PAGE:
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2019 bolt Lt
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Discussion Starter · #1 ·
I handled my charge plug during two hours of level two charging and found it quite warm .Is this an indication of too small of wire or dirty or loose conections somewhere in the feed wiring?
 

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Define "quite warm". Too warm to touch? Too warm to hold for 10 seconds? Was the plug (if plug-in) warm too? Did you feel the breaker for that circuit in the breaker box?

What were the ambient conditions? Was the car being charged outside in the sun or in a hot garage?

In the garage in the summertime, the cord for my Juicebox 40 Pro does get warm after charging for some time, but never hot enough that I can't hold it for as long as I want. I don't have an IR thermometer gun, so I've never measured it.

In the summertime if I'm charging on the driveway in the sun, the section of the cord in the sun is almost too hot to hold for more than 10 seconds.
 

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2019 Chevy Bolt LT, Cajun Red
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Warm would be normal, but hot could be a sign of cheapo wiring or an issue somewhere. What brand of L2 were you using? and have you ever noticed this before?
 

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Discussion Starter · #4 · (Edited)
I haven,t put a thermometer on it ,but it can be held onto .I,m using a Siemens versichage plugged into a wall outlet I installed with 8 gauge stranded wiring in an 8' long conduit.After a hour charge this morning I felt the most heat at the wall plug ,followed buy the car plug cable ,some warmth all the way to and including the circuit breaker, very little else drawing power in the houes,This was all newly installed December 2019.It has been exceptionally hot hear in Calif. even at night in the garage where it's charged .I haven't seen this kinda heat wave with the load of a 32 amp system .Haven't used the quick charge option lately ,using it now might be a good cord heating test .With the heat concentrated at the wall plug supplied with the charger, I'm suspecting its inadequate,it could be omited with a hardwire install.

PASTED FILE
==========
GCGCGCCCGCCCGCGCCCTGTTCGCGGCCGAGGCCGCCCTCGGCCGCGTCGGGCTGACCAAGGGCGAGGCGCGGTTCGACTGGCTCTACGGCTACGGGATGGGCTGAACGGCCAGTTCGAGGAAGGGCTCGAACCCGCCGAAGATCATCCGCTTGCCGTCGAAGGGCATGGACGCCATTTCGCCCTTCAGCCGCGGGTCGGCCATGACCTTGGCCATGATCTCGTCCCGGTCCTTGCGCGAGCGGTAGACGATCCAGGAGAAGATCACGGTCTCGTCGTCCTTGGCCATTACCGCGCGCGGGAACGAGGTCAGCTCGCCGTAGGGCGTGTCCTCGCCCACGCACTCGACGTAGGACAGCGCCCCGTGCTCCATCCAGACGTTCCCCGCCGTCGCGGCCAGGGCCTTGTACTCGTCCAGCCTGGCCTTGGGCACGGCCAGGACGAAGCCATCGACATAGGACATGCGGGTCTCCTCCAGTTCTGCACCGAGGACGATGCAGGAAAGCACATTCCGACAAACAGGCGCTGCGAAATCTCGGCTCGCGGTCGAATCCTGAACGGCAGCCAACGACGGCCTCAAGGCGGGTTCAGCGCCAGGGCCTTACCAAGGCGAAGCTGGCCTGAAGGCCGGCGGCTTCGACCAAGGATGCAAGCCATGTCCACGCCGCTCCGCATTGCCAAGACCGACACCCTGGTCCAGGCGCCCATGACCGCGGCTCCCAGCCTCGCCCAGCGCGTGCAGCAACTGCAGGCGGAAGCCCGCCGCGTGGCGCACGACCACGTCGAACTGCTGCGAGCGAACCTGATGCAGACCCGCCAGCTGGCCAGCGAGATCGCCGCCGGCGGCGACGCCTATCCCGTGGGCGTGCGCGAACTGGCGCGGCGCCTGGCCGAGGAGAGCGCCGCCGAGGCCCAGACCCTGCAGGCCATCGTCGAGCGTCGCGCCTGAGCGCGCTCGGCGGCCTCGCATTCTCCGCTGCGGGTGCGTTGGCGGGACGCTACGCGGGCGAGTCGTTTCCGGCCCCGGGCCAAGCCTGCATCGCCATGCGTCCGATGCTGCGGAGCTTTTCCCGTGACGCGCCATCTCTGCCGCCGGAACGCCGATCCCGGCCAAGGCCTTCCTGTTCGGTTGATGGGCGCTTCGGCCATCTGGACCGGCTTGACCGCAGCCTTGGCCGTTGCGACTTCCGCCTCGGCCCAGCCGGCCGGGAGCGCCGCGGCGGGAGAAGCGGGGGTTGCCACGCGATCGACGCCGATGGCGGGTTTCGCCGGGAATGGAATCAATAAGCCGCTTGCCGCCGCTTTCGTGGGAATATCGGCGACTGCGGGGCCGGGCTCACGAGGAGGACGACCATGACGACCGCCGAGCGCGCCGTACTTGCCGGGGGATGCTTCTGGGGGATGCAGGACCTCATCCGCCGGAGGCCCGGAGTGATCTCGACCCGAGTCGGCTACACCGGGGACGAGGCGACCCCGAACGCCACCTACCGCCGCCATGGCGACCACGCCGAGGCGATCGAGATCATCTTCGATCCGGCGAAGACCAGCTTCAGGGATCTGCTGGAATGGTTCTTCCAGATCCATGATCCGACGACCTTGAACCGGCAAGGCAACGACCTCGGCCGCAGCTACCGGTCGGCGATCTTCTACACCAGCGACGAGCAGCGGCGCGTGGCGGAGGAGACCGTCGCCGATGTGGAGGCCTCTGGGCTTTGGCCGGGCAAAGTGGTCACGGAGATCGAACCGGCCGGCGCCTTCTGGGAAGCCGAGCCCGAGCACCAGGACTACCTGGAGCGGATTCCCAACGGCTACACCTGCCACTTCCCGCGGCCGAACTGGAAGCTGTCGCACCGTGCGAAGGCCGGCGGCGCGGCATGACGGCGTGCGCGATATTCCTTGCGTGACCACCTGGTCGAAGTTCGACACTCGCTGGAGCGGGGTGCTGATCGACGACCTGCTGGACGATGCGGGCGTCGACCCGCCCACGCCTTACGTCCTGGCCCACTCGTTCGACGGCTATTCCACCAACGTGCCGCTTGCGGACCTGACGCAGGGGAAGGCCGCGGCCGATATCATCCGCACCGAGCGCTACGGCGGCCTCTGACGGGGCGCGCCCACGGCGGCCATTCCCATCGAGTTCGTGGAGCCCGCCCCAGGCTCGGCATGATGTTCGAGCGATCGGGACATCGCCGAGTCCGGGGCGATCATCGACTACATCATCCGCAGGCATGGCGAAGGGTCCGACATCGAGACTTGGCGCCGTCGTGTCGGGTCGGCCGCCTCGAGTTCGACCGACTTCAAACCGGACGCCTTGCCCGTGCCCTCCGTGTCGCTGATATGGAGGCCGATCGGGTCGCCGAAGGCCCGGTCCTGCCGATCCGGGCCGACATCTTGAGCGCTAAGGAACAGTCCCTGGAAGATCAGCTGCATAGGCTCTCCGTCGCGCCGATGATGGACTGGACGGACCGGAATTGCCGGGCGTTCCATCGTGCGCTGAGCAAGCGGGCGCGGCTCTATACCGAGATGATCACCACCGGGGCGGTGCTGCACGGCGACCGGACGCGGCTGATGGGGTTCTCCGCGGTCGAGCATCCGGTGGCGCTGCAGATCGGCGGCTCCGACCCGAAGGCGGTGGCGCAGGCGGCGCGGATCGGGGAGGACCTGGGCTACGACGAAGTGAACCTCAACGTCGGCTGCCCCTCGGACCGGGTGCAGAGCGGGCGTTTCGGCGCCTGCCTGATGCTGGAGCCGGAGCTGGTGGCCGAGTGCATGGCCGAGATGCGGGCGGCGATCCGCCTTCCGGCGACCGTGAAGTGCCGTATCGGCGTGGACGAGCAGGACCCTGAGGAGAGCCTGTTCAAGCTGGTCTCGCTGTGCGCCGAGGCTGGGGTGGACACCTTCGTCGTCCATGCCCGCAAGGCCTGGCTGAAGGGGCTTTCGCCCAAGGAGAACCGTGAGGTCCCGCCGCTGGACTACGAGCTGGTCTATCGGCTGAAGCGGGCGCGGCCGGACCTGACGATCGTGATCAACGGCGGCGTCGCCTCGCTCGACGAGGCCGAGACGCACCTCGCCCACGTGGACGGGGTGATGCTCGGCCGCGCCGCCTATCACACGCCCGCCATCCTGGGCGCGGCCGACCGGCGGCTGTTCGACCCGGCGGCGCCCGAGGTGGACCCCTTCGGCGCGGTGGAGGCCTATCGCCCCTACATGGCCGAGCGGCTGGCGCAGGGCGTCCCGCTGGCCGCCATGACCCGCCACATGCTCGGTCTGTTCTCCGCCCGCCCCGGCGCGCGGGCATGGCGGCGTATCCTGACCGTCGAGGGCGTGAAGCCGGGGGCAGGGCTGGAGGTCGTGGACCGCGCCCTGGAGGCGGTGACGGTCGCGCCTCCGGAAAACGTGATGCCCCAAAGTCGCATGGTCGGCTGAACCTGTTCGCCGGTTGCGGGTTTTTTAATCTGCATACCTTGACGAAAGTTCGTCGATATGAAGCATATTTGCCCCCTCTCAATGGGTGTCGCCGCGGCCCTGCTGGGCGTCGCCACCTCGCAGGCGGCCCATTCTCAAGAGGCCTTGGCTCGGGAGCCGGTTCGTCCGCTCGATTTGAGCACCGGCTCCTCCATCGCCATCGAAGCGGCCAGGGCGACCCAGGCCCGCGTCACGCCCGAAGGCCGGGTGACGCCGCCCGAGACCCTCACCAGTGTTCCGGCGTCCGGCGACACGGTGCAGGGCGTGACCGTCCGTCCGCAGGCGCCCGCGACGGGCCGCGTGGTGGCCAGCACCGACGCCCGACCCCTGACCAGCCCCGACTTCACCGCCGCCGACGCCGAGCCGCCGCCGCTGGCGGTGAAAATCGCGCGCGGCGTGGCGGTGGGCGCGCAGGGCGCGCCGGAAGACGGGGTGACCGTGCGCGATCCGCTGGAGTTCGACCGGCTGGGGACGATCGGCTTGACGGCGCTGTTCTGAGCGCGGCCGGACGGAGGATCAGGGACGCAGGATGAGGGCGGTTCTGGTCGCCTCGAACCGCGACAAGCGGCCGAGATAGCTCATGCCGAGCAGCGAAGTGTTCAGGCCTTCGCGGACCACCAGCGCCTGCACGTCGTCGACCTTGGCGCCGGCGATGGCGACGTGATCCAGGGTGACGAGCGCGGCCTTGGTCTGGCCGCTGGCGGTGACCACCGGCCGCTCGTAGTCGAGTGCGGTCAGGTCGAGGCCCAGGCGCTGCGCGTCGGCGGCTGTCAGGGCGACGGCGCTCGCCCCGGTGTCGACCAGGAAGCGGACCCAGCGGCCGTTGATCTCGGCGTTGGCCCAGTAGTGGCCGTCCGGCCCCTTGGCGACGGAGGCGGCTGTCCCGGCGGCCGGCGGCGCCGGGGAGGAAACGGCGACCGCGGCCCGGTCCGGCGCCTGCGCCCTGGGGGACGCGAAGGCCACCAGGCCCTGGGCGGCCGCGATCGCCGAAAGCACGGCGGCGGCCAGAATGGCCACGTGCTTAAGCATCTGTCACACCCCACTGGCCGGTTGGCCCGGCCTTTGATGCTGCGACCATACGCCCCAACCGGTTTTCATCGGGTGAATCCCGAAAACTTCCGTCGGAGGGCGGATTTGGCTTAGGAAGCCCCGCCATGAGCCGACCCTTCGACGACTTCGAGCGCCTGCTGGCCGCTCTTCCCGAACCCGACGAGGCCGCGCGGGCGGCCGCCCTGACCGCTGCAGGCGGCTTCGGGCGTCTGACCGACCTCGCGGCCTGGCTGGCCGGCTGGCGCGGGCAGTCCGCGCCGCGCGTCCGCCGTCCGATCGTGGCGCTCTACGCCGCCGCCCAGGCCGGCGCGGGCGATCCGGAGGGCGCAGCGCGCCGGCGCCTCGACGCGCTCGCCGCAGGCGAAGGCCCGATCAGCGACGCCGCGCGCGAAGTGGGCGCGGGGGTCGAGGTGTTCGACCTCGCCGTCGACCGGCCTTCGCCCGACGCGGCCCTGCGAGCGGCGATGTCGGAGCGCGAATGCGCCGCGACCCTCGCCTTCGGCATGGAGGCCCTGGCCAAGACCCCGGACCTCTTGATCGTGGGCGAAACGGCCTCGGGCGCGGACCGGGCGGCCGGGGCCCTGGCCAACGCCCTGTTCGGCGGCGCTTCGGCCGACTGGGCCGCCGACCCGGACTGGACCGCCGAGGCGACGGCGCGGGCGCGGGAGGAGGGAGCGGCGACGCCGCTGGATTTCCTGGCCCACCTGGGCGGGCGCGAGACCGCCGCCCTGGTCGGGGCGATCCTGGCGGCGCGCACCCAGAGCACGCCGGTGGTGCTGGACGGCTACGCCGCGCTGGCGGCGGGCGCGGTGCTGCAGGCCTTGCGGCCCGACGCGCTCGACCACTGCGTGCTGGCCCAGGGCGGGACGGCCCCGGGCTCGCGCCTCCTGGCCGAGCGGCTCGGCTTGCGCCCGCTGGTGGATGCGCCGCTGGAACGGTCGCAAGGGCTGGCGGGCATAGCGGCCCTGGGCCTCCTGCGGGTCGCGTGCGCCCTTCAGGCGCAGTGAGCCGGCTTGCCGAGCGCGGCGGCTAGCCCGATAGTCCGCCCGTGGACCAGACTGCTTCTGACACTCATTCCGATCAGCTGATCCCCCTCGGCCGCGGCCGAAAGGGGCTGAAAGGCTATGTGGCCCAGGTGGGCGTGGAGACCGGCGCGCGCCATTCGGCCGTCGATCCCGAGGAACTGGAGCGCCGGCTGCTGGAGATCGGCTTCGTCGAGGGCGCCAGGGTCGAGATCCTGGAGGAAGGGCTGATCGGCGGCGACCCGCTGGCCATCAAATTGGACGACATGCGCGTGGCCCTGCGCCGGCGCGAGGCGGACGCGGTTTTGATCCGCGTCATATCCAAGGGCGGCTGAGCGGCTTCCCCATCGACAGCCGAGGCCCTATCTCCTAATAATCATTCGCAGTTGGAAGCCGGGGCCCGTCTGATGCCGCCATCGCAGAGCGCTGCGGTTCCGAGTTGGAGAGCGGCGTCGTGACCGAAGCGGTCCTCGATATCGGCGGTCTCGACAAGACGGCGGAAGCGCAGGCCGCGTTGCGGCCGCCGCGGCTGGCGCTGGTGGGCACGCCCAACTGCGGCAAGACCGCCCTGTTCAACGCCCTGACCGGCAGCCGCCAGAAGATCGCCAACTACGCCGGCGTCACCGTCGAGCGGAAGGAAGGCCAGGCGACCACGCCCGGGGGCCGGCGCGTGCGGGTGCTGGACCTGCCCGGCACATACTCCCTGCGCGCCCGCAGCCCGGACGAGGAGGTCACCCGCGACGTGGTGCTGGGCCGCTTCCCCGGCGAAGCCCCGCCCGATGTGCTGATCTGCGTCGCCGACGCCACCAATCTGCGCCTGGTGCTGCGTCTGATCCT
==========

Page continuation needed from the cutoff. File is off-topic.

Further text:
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I haven,t put a thermometer on it ,but it can be held onto .I,m using a Siemens versichage plugged into a wall outlet I installed with 8 gauge stranded wiring in an 8' long conduit.After a hour charge this morning I felt the most heat at the wall plug ,followed buy the car plug cable ,some warmth all the way to and including the circuit breaker, very little else drawing power in the houes,This was all newly installed December 2019.It has been exceptionally hot hear in Calif. even at night in the garage where it's charged .I haven't seen this kinda heat wave with the load of a 32 amp system .Haven't used the quick charge option lately ,using it now might be a good cord heating test .With the heat concentrated at the wall plug supplied with the charger, I'm suspecting its inadequate,it could be omited with a hardwire install.
No equipment is 100% efficient. Assuming you circuit is a measly 206 volts, you are putting 6.6 kW through your EVSE. If the EVSE is 98.5% efficient it will get as hot as a 100 watt incandescent bulb.



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2019 Chevy Bolt LT, Cajun Red
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Yeah, my plug and breaker get warm too. Not hot enough where i cant touch them though. It wouldnt burn me or cause me concern that it is overheating, but it does all get warm while charging;
My crappy old outlet in my garage where i used to plug in the OEM 110v at 12 amps got much hotter to the touch.
 

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Sounds normal. I run the OEM EVSE at 240V (12A) through 100' #12AWG extension cord, and all of the cords get warm to the touch, especially the extension cord, if it's coiled up. Never alarmingly hot, though.

BTW (and IIRC), the max current of the VersiCharge is 30A.
 

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Warm is normal hot is not. What's the difference? Can you keep holding on to it for any length of time? If so, consider it warm. If it's uncomfortable to the point where you have to let go, then I'd b worried.
 

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Discussion Starter · #10 ·
30amps right ,I measured temp at the hottest point, the supplied wall plug, 118 f ,ambient temp 83f.Pulled the plug and touched the prongs , was way hotter.Think that narrows it down to inadequate connection through the prong to wallplug connection.The first charges using the 120v charger using my 30 year old corroded laundry wall plug got hot ,after replacement it was much cooler,lesson learned.